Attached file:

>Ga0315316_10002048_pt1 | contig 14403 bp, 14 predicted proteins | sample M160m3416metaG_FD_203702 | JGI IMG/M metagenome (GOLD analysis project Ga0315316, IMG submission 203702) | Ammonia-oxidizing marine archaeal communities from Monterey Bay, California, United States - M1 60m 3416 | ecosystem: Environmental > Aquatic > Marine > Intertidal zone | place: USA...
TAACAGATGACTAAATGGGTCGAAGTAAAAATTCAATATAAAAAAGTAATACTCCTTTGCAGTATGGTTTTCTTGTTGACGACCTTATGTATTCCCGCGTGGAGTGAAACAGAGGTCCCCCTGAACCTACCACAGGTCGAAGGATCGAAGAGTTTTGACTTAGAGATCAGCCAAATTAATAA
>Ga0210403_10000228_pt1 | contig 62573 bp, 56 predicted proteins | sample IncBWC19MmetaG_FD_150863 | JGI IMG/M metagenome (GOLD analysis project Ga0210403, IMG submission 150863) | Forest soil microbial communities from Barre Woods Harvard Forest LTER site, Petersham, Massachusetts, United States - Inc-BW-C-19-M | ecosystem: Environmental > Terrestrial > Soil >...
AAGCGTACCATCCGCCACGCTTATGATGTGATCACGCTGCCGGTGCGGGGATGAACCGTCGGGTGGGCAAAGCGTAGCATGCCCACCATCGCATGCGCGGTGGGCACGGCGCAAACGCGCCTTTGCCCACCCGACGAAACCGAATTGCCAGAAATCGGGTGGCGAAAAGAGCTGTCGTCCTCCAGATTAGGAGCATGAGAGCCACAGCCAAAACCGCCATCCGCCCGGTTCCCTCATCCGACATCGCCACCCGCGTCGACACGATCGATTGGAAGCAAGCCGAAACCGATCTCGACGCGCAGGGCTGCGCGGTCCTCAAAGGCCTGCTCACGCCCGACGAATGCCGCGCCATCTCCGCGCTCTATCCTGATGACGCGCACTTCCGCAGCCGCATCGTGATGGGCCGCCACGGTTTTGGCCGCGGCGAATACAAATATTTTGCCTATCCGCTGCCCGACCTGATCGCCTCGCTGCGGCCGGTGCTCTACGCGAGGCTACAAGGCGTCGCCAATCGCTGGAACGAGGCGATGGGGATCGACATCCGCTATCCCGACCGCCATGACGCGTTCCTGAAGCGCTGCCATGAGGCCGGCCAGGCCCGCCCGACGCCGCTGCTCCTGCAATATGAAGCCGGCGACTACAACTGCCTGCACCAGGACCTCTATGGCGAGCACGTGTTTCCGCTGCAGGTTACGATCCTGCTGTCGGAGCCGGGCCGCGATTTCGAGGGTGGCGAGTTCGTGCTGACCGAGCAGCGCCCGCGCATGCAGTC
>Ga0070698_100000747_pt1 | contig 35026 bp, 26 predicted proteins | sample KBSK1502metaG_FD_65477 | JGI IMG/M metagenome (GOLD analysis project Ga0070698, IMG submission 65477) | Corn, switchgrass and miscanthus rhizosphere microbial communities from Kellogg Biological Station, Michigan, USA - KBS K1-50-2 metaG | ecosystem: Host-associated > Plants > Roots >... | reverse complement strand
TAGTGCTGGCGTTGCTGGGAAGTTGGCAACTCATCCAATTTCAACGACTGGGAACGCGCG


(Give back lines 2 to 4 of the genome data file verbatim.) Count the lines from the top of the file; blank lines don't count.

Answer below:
TAACAGATGACTAAATGGGTCGAAGTAAAAATTCAATATAAAAAAGTAATACTCCTTTGCAGTATGGTTTTCTTGTTGACGACCTTATGTATTCCCGCGTGGAGTGAAACAGAGGTCCCCCTGAACCTACCACAGGTCGAAGGATCGAAGAGTTTTGACTTAGAGATCAGCCAAATTAATAA
>Ga0210403_10000228_pt1 | contig 62573 bp, 56 predicted proteins | sample IncBWC19MmetaG_FD_150863 | JGI IMG/M metagenome (GOLD analysis project Ga0210403, IMG submission 150863) | Forest soil microbial communities from Barre Woods Harvard Forest LTER site, Petersham, Massachusetts, United States - Inc-BW-C-19-M | ecosystem: Environmental > Terrestrial > Soil >...
AAGCGTACCATCCGCCACGCTTATGATGTGATCACGCTGCCGGTGCGGGGATGAACCGTCGGGTGGGCAAAGCGTAGCATGCCCACCATCGCATGCGCGGTGGGCACGGCGCAAACGCGCCTTTGCCCACCCGACGAAACCGAATTGCCAGAAATCGGGTGGCGAAAAGAGCTGTCGTCCTCCAGATTAGGAGCATGAGAGCCACAGCCAAAACCGCCATCCGCCCGGTTCCCTCATCCGACATCGCCACCCGCGTCGACACGATCGATTGGAAGCAAGCCGAAACCGATCTCGACGCGCAGGGCTGCGCGGTCCTCAAAGGCCTGCTCACGCCCGACGAATGCCGCGCCATCTCCGCGCTCTATCCTGATGACGCGCACTTCCGCAGCCGCATCGTGATGGGCCGCCACGGTTTTGGCCGCGGCGAATACAAATATTTTGCCTATCCGCTGCCCGACCTGATCGCCTCGCTGCGGCCGGTGCTCTACGCGAGGCTACAAGGCGTCGCCAATCGCTGGAACGAGGCGATGGGGATCGACATCCGCTATCCCGACCGCCATGACGCGTTCCTGAAGCGCTGCCATGAGGCCGGCCAGGCCCGCCCGACGCCGCTGCTCCTGCAATATGAAGCCGGCGACTACAACTGCCTGCACCAGGACCTCTATGGCGAGCACGTGTTTCCGCTGCAGGTTACGATCCTGCTGTCGGAGCCGGGCCGCGATTTCGAGGGTGGCGAGTTCGTGCTGACCGAGCAGCGCCCGCGCATGCAGTC